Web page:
Cleveland: Keeping Christmas at Home
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The campaign for the presidency of Egypt starts in less than a month, and the twists and turns get ever weirder. First came the withdrawal of Mohamed ElBaradei, ex-head of the UN's nuclear-arms inspection agency, over the army's slowness in turning power over to civilians.
Then came a court ruling that disqualified three leading candidates: Mubarak's former right-hand man, Omar Suleiman; a prominent hard-line Islamist (on the grounds his mother was a U.S. citizen!); and the candidate endorsed by the powerful Muslim Brotherhood. The MB has since put forward a replacement candidate -- but one who is less well-known and less charismatic.
Now the latest twist: Abdul Moneim Abol Fotouh, leader of the Brotherhood's more liberal youth wing, had been booted out of the organization last year when he decided (without party approval) to submit his own candidacy. He picked up some of ElBaradei's supporters but was still running at 10 per cent or less. Saturday, however, he was endorsed by the Nour Party, a leading group in the fundamentalist Salafi coalition that took 25% of the vote in the parliamentary elections.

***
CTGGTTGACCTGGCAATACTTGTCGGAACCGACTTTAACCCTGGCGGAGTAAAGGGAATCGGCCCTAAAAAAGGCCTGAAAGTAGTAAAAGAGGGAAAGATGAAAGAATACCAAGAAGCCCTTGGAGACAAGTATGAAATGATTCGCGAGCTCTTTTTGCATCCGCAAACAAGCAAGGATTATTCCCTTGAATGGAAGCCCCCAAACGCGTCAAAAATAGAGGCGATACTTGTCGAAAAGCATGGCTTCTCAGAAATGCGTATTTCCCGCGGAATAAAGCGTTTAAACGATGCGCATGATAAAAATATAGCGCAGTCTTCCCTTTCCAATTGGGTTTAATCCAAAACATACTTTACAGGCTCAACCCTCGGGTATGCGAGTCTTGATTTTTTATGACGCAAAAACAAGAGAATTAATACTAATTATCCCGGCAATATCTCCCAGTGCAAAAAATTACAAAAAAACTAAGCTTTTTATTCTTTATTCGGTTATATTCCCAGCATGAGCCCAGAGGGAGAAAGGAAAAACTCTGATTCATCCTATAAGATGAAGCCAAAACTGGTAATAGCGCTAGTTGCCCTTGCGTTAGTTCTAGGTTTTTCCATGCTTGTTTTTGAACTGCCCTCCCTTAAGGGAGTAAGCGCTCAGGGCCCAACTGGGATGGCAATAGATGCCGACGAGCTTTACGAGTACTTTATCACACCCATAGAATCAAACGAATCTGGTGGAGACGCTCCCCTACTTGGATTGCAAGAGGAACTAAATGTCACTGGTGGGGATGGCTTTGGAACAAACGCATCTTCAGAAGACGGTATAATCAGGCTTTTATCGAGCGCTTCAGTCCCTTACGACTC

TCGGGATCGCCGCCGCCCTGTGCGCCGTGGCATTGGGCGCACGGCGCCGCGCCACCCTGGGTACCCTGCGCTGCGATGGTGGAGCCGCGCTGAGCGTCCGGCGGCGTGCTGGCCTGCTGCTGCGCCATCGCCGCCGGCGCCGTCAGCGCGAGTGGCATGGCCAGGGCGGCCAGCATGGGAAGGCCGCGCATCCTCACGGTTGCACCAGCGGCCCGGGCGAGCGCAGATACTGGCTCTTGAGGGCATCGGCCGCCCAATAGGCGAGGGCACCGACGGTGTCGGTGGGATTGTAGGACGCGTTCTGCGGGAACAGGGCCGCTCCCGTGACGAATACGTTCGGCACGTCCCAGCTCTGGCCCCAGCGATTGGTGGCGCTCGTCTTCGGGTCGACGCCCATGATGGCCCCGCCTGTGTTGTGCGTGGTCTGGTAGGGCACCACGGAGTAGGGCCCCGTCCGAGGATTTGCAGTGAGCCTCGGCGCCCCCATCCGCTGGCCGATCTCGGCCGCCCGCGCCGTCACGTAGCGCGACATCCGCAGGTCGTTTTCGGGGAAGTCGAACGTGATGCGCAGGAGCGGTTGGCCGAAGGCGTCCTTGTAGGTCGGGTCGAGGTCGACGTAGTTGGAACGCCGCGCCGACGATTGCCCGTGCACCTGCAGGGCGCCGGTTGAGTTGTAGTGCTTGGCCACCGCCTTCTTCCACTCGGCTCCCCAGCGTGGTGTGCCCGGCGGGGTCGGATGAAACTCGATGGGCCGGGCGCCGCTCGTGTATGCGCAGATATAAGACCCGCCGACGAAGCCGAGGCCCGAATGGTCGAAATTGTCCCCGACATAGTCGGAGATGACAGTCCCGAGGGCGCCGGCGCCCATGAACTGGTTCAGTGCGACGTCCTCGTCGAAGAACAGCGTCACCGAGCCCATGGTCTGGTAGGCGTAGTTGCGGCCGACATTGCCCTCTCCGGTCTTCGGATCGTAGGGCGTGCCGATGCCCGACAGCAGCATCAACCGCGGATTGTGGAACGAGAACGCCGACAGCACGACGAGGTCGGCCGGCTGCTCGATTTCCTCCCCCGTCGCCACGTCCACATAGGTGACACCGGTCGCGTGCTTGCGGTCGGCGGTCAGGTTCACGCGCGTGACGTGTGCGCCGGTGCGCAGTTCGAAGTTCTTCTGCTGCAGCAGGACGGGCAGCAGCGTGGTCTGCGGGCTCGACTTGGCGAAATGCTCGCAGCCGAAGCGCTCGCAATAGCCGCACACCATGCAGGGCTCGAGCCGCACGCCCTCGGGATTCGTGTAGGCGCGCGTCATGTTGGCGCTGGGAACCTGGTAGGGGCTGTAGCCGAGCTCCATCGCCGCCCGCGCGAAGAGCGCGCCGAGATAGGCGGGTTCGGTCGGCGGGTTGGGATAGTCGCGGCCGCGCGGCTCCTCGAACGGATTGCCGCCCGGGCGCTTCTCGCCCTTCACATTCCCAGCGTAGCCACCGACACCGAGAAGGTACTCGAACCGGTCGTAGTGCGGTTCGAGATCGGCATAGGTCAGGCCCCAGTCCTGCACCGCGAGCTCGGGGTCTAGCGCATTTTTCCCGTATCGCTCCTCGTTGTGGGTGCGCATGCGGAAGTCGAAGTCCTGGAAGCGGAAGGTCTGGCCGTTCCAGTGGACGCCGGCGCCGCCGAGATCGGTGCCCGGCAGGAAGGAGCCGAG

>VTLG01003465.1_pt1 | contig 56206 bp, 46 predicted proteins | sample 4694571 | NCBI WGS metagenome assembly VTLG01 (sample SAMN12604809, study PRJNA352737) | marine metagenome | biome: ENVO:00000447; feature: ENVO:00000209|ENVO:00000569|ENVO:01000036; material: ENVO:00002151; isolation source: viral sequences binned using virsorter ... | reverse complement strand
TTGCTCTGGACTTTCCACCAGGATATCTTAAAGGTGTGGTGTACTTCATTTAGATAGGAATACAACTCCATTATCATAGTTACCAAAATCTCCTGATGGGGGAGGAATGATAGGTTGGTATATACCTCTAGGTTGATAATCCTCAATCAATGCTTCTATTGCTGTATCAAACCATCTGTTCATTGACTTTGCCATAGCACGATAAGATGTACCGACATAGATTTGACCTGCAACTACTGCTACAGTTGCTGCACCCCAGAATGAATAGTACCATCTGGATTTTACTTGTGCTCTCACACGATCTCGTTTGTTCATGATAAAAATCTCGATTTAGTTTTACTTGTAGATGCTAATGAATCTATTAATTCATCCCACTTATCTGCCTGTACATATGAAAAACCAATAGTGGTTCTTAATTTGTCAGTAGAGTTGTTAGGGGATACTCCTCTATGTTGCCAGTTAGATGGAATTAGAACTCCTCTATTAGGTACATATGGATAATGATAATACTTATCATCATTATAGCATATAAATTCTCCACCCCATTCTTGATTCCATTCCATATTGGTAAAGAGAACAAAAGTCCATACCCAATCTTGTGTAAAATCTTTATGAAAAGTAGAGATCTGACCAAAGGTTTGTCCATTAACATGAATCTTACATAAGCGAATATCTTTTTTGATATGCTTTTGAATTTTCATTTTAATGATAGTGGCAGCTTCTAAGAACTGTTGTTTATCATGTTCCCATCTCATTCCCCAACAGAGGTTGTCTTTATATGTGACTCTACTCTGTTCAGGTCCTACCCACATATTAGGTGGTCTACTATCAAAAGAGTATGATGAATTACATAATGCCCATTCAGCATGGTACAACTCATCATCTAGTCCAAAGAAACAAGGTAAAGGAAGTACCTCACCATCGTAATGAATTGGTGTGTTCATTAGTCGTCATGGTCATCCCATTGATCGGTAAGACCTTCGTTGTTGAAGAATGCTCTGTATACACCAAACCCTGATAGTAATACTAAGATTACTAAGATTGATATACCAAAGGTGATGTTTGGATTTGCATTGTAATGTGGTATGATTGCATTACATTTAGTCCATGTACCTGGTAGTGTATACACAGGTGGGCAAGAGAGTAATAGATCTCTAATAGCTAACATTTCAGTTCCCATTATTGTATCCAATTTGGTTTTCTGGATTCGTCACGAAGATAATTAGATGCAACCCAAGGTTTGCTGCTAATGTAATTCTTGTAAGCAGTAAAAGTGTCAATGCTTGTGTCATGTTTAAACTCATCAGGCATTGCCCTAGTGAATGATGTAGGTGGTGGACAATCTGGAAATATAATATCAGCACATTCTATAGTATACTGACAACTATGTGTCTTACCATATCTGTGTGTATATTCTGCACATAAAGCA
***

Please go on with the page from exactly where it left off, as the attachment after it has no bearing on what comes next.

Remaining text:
This is huge! Even though many hoped and expected the Brotherhood to reach out to moderates and secularists, it has failed to do so. Now the hard-line Islamists are bidding to outflank the MB by throwing their votes to a candidate even liberals can support. And Abol Fotouh still has support among disaffected (especially young) Brothers. Suddenly Abol Fotouh is looking like a serious rival to former Arab League head Amr Moussa, who had been leading in most polls.
Very, very interesting develo.pment